With so much information on the internet and advice from well-meaning friends and family, it can be really challenging to know where to start when it comes to supporting your child’s sleep. The difficulty is, in part, down to conflicting information and research and also because your child is unique: they don’t fit neatly into a ‘box’. What helps one child can be completely different to another and often parents approach me and say, “We did X with our first child and we are doing exactly the same with our youngest and it just doesn’t work!’
The stress and pressure parents can put themselves under when it comes to their child’s sleep can also be overwhelming. I see parents mentally, physically and emotionally drained and relationships between partners can become strained.
Now, don’t get me wrong, there is no magic pill I can give you. I can’t wave a magic wand (even though I would like to) but I can point you in the right direction when it comes to establishing positive foundations and set you on your way.
First of all, it is important to reflect on your own personal values and parenting style. What sits comfortably with you? We need to consider your child’s age, development, health considerations, temperament and personality before making changes. It is also important we ‘normalise sleep’. It is easy to have unrealistic expectations. The amount of sleep a child needs really does vary so we have to look at other cues and clues to find out what is appropriate for each individual child.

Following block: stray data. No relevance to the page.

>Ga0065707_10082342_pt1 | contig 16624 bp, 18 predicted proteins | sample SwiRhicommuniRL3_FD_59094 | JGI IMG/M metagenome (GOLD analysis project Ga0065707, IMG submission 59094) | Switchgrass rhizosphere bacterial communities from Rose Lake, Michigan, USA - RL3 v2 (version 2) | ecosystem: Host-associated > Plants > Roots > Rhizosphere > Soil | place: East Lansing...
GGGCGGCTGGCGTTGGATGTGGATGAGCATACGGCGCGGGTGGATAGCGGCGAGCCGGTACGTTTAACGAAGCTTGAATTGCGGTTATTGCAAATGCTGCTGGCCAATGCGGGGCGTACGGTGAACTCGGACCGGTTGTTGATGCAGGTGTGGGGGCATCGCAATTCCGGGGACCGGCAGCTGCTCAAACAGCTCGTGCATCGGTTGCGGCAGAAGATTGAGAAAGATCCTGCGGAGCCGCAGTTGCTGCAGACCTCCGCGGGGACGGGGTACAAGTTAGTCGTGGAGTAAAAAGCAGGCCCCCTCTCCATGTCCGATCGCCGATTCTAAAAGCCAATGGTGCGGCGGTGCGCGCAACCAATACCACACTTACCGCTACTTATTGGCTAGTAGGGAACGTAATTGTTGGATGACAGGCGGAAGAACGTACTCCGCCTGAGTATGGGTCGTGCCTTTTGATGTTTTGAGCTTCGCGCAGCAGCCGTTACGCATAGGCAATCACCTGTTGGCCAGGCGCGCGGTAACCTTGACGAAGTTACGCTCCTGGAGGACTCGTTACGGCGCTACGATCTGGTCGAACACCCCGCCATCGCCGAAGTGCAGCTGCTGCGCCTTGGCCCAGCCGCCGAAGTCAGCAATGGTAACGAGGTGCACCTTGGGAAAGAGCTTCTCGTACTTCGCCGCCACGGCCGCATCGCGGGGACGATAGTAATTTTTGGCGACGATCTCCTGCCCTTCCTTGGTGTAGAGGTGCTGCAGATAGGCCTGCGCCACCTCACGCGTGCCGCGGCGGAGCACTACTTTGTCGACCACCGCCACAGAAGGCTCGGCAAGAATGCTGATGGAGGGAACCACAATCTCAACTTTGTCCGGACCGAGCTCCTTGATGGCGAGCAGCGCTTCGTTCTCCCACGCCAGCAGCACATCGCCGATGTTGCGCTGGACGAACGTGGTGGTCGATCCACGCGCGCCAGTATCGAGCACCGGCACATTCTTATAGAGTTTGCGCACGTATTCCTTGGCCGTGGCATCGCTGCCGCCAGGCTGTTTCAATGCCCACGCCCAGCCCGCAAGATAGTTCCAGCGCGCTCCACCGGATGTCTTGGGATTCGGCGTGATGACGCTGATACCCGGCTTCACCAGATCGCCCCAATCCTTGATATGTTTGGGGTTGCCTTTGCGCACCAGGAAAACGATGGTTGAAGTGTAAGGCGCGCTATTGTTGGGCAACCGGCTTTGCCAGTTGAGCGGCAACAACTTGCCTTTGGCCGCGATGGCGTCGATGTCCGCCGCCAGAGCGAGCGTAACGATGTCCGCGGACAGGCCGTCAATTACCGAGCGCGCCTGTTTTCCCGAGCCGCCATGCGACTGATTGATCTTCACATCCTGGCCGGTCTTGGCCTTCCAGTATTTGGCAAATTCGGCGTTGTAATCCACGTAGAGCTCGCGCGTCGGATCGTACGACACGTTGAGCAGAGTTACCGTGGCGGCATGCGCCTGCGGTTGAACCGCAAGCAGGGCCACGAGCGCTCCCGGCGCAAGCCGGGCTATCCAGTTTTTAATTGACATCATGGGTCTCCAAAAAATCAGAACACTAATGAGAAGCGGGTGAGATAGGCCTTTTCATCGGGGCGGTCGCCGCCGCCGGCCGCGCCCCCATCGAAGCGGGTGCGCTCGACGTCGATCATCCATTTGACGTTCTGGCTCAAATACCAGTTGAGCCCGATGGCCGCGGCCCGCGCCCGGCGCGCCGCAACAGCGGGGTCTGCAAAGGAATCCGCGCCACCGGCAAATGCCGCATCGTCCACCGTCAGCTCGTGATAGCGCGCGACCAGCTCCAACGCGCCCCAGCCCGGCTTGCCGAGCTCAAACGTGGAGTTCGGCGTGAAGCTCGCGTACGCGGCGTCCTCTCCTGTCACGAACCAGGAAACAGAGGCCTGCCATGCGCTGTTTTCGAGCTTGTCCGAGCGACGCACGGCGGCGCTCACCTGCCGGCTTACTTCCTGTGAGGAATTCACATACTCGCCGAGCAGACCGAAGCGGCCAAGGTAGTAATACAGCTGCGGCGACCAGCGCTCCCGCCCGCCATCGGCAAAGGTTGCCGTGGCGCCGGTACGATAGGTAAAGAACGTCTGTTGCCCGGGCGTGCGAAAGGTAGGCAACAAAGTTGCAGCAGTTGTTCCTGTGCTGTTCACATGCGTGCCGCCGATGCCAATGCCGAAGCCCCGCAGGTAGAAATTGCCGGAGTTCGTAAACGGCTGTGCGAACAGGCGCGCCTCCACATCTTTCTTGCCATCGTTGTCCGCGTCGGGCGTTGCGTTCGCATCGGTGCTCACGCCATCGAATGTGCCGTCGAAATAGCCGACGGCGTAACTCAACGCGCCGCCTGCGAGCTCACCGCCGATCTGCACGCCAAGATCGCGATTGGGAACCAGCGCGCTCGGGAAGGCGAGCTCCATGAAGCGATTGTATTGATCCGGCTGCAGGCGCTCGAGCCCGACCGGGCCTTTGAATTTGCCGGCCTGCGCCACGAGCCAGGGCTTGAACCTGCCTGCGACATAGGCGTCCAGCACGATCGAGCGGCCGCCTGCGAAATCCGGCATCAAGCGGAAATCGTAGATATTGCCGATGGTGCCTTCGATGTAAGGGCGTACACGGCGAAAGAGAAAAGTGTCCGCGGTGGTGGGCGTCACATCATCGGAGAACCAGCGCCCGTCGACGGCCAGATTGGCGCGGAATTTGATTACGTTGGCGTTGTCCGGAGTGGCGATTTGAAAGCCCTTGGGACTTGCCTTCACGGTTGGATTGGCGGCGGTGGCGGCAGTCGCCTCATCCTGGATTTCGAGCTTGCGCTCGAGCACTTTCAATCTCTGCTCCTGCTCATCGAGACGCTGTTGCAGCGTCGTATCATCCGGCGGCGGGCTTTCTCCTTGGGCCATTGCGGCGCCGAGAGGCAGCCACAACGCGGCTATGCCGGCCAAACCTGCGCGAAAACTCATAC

Parents are often, if unsurprisingly, anxious about starting ‘sleep training’. It gives the impression we are ‘training’ our children in the same way me might train a pet. ‘Training’ often suggests ‘rewards’ and ‘punishment’. However, if we instead see it as ‘sleep shaping’ this suggests gentle guidance, support and a more holistic or natural view.
It is important to understand there really isn’t a right or wrong approach when it comes to introducing sleep techniques. There will be approaches which fit one family but do not suit another. Making changes and bringing in new habits can be really challenging. We all like to stick to what we know and that is no different for babies and children. Habits are quickly engrained for both the young and adults which is why of course there can be some tears. However, learning how to be responsive to your child when they are unsure or upset, rather than being reactive, is a great first step. With responsive approaches, your baby or child won’t be left alone to tire themselves out from crying. They won’t be ignored, they will instead be supported in a way which matches their needs at any given time.
When I support families, the first thing we discuss is not the ‘techniques’. Of course, we will look at these at some stage, but not straight away. Instead, we first of all look at the bigger picture and what other factors impact sleep. As I have previously mentioned, understanding what is ‘normal’ is really important. It can help to understand the hormones that influence sleep, how much physical exercise your child needs and what exposure to natural light supports sleep. We also review the child’s diet, the environment they are growing up in and healthy routines. These all provide initial foundations for healthy sleep.
If you would like to know more and get help to take you through the first steps in understanding how to optimize your child’s sleep, I am running a Live Webinar called Back to Basics on Zoom. The next session will run on Tuesday, 11th July from 2-3pm and will be repeated live at 8-9pm on the same day. Tickets are £10.